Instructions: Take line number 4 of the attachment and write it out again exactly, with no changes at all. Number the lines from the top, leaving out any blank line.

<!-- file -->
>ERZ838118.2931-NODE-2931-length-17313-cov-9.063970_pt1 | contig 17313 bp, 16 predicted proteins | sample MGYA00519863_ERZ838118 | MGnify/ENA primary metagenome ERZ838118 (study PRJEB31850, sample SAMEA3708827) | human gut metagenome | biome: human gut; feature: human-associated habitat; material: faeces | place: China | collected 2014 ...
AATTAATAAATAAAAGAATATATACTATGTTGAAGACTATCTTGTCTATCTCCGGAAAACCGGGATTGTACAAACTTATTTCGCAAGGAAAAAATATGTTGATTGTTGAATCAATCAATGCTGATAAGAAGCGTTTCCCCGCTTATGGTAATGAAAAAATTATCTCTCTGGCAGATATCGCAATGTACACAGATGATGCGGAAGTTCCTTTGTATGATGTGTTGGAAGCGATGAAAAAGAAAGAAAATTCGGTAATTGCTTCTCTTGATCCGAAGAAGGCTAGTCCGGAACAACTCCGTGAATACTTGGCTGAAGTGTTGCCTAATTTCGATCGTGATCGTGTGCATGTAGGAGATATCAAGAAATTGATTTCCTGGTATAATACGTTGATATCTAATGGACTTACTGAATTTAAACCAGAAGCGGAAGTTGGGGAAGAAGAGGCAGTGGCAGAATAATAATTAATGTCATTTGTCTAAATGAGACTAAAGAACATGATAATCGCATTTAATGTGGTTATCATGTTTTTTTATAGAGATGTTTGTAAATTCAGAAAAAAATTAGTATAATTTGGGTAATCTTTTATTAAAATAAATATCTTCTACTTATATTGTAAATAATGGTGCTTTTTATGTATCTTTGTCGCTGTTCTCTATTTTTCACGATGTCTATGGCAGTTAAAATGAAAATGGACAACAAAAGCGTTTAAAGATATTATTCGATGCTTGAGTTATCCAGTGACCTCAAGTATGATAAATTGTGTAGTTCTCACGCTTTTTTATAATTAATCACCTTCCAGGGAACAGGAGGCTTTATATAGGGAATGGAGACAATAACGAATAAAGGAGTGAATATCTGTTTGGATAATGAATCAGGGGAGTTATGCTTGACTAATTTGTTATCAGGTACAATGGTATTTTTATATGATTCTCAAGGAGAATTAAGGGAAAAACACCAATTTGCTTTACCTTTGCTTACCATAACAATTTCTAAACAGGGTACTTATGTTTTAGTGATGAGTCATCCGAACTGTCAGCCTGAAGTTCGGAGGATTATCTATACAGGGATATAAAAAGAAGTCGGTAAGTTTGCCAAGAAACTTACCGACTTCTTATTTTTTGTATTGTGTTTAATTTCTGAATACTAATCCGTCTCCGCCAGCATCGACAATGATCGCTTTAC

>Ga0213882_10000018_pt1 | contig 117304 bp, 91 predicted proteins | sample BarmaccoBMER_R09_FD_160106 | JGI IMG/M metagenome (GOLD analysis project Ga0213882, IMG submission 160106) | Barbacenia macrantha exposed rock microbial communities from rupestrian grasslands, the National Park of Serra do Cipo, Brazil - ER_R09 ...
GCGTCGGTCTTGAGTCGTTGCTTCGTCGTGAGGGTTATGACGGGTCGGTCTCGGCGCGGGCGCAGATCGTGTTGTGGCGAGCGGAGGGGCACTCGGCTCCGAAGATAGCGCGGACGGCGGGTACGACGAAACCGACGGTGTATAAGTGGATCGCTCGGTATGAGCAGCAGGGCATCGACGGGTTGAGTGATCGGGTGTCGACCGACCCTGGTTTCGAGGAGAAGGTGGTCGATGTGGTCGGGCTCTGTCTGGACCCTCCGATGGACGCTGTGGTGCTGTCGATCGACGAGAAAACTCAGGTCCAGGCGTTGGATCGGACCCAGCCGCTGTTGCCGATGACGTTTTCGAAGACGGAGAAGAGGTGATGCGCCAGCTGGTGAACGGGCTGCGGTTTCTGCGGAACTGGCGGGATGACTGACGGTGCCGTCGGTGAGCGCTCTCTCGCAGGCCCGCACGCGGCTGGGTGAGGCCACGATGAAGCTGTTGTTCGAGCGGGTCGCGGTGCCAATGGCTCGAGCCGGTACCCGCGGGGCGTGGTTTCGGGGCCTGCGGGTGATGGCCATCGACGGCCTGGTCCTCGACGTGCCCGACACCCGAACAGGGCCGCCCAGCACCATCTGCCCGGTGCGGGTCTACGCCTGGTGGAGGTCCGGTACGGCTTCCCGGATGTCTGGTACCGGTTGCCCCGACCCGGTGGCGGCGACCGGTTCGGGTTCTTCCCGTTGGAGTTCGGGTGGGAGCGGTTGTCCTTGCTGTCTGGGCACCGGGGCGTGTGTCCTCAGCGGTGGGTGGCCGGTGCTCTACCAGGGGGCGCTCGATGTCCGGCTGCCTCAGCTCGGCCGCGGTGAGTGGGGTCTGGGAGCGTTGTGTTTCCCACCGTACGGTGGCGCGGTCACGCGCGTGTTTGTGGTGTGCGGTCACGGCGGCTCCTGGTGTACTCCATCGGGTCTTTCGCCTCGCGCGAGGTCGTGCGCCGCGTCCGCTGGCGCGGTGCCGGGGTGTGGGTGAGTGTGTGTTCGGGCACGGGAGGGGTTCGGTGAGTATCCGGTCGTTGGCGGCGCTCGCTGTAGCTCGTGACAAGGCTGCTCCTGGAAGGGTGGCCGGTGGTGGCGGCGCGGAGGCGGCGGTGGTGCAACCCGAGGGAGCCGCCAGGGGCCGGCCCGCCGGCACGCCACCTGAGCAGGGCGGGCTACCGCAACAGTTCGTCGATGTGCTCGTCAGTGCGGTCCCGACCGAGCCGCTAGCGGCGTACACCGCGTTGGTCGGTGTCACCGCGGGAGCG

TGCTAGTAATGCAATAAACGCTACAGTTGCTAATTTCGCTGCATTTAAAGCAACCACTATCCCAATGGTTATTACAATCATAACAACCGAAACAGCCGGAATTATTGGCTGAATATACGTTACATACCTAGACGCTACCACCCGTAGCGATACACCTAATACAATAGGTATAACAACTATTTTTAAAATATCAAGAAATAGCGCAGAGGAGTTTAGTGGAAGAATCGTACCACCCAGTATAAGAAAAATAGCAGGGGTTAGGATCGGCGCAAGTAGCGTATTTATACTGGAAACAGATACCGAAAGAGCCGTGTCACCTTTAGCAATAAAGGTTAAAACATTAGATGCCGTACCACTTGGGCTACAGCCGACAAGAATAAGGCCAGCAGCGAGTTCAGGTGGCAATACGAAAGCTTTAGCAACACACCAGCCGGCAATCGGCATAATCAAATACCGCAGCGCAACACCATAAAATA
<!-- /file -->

GCGTCGGTCTTGAGTCGTTGCTTCGTCGTGAGGGTTATGACGGGTCGGTCTCGGCGCGGGCGCAGATCGTGTTGTGGCGAGCGGAGGGGCACTCGGCTCCGAAGATAGCGCGGACGGCGGGTACGACGAAACCGACGGTGTATAAGTGGATCGCTCGGTATGAGCAGCAGGGCATCGACGGGTTGAGTGATCGGGTGTCGACCGACCCTGGTTTCGAGGAGAAGGTGGTCGATGTGGTCGGGCTCTGTCTGGACCCTCCGATGGACGCTGTGGTGCTGTCGATCGACGAGAAAACTCAGGTCCAGGCGTTGGATCGGACCCAGCCGCTGTTGCCGATGACGTTTTCGAAGACGGAGAAGAGGTGATGCGCCAGCTGGTGAACGGGCTGCGGTTTCTGCGGAACTGGCGGGATGACTGACGGTGCCGTCGGTGAGCGCTCTCTCGCAGGCCCGCACGCGGCTGGGTGAGGCCACGATGAAGCTGTTGTTCGAGCGGGTCGCGGTGCCAATGGCTCGAGCCGGTACCCGCGGGGCGTGGTTTCGGGGCCTGCGGGTGATGGCCATCGACGGCCTGGTCCTCGACGTGCCCGACACCCGAACAGGGCCGCCCAGCACCATCTGCCCGGTGCGGGTCTACGCCTGGTGGAGGTCCGGTACGGCTTCCCGGATGTCTGGTACCGGTTGCCCCGACCCGGTGGCGGCGACCGGTTCGGGTTCTTCCCGTTGGAGTTCGGGTGGGAGCGGTTGTCCTTGCTGTCTGGGCACCGGGGCGTGTGTCCTCAGCGGTGGGTGGCCGGTGCTCTACCAGGGGGCGCTCGATGTCCGGCTGCCTCAGCTCGGCCGCGGTGAGTGGGGTCTGGGAGCGTTGTGTTTCCCACCGTACGGTGGCGCGGTCACGCGCGTGTTTGTGGTGTGCGGTCACGGCGGCTCCTGGTGTACTCCATCGGGTCTTTCGCCTCGCGCGAGGTCGTGCGCCGCGTCCGCTGGCGCGGTGCCGGGGTGTGGGTGAGTGTGTGTTCGGGCACGGGAGGGGTTCGGTGAGTATCCGGTCGTTGGCGGCGCTCGCTGTAGCTCGTGACAAGGCTGCTCCTGGAAGGGTGGCCGGTGGTGGCGGCGCGGAGGCGGCGGTGGTGCAACCCGAGGGAGCCGCCAGGGGCCGGCCCGCCGGCACGCCACCTGAGCAGGGCGGGCTACCGCAACAGTTCGTCGATGTGCTCGTCAGTGCGGTCCCGACCGAGCCGCTAGCGGCGTACACCGCGTTGGTCGGTGTCACCGCGGGAGCG